Blogs on Curriculum Planning

Blogs on Curriculum PlanningRSS
Robert WoodJune 12, 2013

Cultural responsiveness in the classroom can often be written off as something patched by a quick fix, especially in an English classroom where swapping a traditional (read: Dead White Guy) text with something written by a person from an underrepresented background can take the place of more significant cultural response. Don't get me wrong, I think that putting Zora Neale Hurston, Chang Rae Lee, and Junot Diaz into "the cannon" is an important social step for our discipline, but doing this at the expense of also having substantive structural changes in the classroom is a temptation that one has to be careful of embracing.

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Vicki ZakrzewskiJune 10, 2013

Imagine being Ryan Hreljac's first grade teacher. After telling your class of six- and seven-year-olds that children in Africa are dying because of lack of clean water, one of your students is so moved that he has to do something. What starts as Ryan taking on extra vacuuming at home to earn money for wells eventually turns into Ryan's Well Foundation, a non-profit that, to date, has brought safe water and sanitation services to over 789,900 people.

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Dr. Allen MendlerJune 7, 2013

In watching the NFL draft recently, I was struck at how much attention and money is spent "breaking down" every player: how they run, jump, throw and move. Even the size of virtually every body part is fully analyzed. They are interviewed, as are their previous coaches and other important adults, to learn as much as possible about flaws and strengths. Much depends on getting things right for both the team and the player. The stakes are high. Yet with all the analysis, there are plenty of mistakes. Some "can't miss" prospects do miss, and others who weren't even drafted become stars. Most fall somewhere in between. Having standards that try to measure the likelihood of a player's success on a football field is inexact at best -- as much art as it is science.

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Randy TaranMay 24, 2013

We're excited to present this final post of the nine-part series from the Project Happiness elementary school curriculum. Within this series, we've taught important factors that have been proven to enhance the happiness and social and emotional learning of elementary school age children, giving them a significant advantage for life. Each blog has featured one letter of the acronym HAPPINESS:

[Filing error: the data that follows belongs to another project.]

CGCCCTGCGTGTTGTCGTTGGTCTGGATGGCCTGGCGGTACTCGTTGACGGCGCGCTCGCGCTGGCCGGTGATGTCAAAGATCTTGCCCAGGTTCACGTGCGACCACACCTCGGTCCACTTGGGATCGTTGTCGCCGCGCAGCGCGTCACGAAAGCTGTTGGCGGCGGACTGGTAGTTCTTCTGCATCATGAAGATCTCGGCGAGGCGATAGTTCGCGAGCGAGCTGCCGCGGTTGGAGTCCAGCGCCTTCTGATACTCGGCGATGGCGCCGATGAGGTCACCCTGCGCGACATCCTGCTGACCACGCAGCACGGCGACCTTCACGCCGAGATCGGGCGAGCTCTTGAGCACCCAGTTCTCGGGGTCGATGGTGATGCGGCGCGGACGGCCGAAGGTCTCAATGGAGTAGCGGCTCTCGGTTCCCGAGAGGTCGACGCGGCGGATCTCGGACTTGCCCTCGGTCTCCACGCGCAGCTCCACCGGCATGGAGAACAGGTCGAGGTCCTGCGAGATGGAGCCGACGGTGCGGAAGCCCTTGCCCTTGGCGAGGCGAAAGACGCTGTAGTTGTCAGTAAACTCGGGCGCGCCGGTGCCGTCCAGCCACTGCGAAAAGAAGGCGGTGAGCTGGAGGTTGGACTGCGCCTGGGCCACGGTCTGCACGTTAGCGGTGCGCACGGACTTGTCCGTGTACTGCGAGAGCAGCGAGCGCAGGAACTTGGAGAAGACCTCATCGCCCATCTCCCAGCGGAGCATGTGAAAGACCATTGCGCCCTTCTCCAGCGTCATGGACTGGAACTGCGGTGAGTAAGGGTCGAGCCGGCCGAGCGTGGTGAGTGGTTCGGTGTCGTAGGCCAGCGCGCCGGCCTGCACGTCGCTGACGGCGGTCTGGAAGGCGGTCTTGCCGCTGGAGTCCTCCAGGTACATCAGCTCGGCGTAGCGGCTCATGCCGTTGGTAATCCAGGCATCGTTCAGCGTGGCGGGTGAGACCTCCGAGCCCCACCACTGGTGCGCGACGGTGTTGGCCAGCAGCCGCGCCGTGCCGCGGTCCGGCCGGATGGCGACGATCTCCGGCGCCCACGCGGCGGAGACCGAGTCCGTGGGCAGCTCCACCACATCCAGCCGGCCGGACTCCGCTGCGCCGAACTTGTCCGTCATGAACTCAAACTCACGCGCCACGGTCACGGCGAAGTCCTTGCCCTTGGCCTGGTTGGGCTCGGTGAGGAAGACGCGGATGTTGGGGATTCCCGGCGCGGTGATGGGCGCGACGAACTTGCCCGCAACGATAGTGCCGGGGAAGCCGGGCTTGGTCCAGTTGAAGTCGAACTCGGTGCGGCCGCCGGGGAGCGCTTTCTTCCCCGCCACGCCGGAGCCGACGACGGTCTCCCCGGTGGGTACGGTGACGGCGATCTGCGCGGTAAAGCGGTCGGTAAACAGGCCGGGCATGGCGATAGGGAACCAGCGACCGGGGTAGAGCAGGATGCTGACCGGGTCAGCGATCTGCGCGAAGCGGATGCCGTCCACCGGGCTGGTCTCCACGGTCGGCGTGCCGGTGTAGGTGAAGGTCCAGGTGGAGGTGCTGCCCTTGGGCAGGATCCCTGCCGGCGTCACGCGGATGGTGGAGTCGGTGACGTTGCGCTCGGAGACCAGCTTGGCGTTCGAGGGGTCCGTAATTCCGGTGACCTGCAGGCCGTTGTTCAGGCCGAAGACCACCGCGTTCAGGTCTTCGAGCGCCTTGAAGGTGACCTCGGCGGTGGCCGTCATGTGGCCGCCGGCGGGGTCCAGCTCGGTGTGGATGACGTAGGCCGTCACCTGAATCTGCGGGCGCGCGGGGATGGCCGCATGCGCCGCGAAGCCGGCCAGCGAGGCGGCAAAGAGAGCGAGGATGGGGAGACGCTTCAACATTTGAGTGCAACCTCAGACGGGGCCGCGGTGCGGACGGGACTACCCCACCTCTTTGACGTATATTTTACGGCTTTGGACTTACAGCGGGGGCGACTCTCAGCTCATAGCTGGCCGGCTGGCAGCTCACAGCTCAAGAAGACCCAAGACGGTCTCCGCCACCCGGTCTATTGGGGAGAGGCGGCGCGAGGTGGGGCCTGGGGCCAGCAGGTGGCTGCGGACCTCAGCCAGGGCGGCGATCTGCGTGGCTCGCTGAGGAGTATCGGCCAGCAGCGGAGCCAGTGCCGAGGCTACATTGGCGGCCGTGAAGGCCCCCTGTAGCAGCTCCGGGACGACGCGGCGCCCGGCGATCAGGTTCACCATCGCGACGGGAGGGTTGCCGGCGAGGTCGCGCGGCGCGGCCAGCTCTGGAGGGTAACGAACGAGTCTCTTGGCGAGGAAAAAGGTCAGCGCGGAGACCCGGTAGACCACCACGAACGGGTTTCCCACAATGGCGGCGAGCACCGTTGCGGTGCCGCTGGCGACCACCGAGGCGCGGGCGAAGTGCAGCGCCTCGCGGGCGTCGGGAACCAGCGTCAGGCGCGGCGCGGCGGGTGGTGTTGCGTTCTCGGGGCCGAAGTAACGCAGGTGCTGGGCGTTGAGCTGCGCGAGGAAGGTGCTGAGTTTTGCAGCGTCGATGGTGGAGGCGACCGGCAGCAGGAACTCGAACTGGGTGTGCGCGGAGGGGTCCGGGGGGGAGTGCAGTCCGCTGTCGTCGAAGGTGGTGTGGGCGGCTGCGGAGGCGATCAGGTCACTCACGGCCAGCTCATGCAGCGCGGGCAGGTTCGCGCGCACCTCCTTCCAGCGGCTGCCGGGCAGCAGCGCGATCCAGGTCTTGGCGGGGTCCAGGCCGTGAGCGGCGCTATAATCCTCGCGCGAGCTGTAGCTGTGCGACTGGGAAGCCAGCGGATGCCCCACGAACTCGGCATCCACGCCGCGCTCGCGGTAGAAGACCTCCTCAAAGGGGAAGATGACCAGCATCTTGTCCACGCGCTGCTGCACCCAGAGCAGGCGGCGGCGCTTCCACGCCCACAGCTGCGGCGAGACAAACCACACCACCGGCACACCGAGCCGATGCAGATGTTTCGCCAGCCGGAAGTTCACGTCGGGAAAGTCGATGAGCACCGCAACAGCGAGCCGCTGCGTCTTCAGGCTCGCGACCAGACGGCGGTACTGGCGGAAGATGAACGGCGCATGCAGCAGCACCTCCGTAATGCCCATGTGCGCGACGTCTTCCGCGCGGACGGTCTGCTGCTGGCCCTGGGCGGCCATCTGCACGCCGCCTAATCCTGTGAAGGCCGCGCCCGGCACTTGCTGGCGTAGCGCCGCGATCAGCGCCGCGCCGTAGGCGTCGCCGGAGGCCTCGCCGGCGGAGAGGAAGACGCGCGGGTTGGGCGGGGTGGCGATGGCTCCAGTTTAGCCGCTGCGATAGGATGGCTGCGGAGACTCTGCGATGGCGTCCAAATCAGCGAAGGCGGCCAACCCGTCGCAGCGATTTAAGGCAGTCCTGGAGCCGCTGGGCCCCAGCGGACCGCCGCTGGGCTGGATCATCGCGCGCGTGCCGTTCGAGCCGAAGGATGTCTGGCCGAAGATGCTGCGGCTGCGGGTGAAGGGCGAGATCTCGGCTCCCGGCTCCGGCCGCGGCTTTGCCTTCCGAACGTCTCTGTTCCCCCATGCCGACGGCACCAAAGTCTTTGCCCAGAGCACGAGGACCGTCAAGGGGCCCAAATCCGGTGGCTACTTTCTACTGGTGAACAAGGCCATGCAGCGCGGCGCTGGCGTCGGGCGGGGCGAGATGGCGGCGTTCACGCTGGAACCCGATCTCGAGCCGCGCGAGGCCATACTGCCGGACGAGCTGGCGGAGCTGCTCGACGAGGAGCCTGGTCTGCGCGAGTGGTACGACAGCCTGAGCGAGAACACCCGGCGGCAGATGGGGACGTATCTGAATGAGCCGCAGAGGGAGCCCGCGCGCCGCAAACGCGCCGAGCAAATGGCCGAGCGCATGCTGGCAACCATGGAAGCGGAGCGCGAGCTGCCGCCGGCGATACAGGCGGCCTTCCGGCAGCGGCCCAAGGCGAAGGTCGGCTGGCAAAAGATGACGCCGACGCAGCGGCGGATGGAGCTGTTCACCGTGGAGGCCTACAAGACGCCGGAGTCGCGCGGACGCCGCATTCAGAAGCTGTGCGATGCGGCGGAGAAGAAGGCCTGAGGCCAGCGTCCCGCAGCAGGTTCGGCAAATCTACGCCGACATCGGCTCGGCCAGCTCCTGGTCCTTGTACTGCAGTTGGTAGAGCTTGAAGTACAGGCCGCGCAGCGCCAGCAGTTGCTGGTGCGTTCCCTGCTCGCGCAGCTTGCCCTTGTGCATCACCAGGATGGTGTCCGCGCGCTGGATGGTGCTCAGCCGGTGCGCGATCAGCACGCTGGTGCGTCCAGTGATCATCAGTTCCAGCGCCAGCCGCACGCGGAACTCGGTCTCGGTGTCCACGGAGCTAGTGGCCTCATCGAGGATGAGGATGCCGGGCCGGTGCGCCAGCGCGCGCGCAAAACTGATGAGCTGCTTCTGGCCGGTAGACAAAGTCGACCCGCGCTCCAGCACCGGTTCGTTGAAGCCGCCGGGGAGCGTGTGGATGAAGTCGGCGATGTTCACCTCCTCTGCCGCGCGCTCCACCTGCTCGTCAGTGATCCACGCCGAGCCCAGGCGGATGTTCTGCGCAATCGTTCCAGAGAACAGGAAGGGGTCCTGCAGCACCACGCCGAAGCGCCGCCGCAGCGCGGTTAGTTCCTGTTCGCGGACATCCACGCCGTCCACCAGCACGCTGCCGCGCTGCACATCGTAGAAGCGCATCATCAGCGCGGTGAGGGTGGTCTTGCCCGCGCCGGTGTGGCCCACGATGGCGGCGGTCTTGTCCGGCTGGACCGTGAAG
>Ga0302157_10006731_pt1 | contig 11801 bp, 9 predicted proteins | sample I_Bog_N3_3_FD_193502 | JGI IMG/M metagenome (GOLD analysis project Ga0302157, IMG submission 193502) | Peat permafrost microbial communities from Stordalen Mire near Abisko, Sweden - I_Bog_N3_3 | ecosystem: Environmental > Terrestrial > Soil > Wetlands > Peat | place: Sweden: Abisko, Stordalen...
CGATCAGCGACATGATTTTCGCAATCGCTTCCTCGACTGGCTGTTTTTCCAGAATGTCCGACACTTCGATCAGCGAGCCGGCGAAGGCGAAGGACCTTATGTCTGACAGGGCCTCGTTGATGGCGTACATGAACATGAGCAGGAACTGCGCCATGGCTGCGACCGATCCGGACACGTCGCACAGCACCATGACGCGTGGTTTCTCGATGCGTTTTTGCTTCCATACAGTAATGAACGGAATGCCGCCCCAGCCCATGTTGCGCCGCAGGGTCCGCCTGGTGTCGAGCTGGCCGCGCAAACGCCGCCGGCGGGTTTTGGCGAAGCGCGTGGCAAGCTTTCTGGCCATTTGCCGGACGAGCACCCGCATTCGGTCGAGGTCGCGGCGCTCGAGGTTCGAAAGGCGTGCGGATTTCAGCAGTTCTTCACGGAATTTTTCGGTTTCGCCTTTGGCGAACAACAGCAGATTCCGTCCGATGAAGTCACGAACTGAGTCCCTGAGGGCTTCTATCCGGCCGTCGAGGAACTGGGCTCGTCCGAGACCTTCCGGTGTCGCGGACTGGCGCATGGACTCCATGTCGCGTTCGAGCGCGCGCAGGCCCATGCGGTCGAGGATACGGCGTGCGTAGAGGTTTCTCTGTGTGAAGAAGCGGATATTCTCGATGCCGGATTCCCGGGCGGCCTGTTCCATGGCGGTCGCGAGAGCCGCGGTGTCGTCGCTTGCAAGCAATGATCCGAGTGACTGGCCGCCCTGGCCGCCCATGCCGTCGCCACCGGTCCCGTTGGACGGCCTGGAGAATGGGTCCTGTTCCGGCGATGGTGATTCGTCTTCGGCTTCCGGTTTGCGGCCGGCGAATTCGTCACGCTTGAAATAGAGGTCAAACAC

1. H = Happiness
  2. A = Appreciation
  3. P = Passions and Strengths
  4. P = Perspective
  5. I = Inner Meanie/Inner Friend
  6. N = Ninja Mastery
  7. E = Empathy
  8. S = So Similar
  9. S = Share Your Gifts

This blog is about Sharing Your Gift.

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Mark PhillipsMay 23, 2013

Most excellent teachers have learned what first-rate filmmakers have always known, that to be successful you need to reach your audience emotionally. I want to revisit one the best approaches I know, emphasizing its application at the secondary school level. The purpose is to increase student motivation and foster healthy emotional development.

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Amrita SahniMay 21, 2013

In the fall of 2006, Clarence R. Edwards Middle School ("the Edwards" as it is known locally within Boston Public Schools) became one of the first schools in the state of Massachusetts to implement the Expanded Learning Time (ELT) Initiative. The reasons why were simple: we were not making Adequate Yearly Progress (AYP) and we wanted to make significant academic gains with our students. As it turned out, making our school day longer was one of the best things we could have done to help reform our school model and improve student outcomes. Our statewide exam scores, student enrollment, daily student attendance rate, community and family engagement, and time for team teaching/collaboration all improved as a result of ELT.

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Andrew MillerMay 17, 2013

You read that correctly: Zombie-Based Learning. When I started learning about it, my inner geek squealed with joy. I've always loved zombies. I've watched all the movies and even read the original Walking Dead Comics before it became a hit series in the classroom.

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Danielle LynchMay 6, 2013

Sammamish High School has defined seven key elements of problem-based learning used in our classrooms. This week we will explore the key element of academic discourse. How students communicate their discoveries and connect them to the overall learning is an essential part of what we do. Without proper communication, progress cannot be made on many projects.

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Jayesh RaoApril 24, 2013

At Sammamish High School, we're developing and implementing a comprehensive problem-based learning program for all of our students. Working closely with my peers during this process has become one of the highlights of my career as an educator. These last two years I've been granted (literally and figuratively) the space and time to exchange ideas, learn from others and feel the satisfaction of knowing that I grow as a professional with each exchange. I have two very different teacher collaboration experiences to relate.

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Shawn CornallyApril 18, 2013

In light of last week's release of the Next Generation Science Standards1 (NGSS), I'm reminded of a quote from a veteran teacher in my building:

"Do they really think the reason kids aren't proficient is because we don't know what to teach?"

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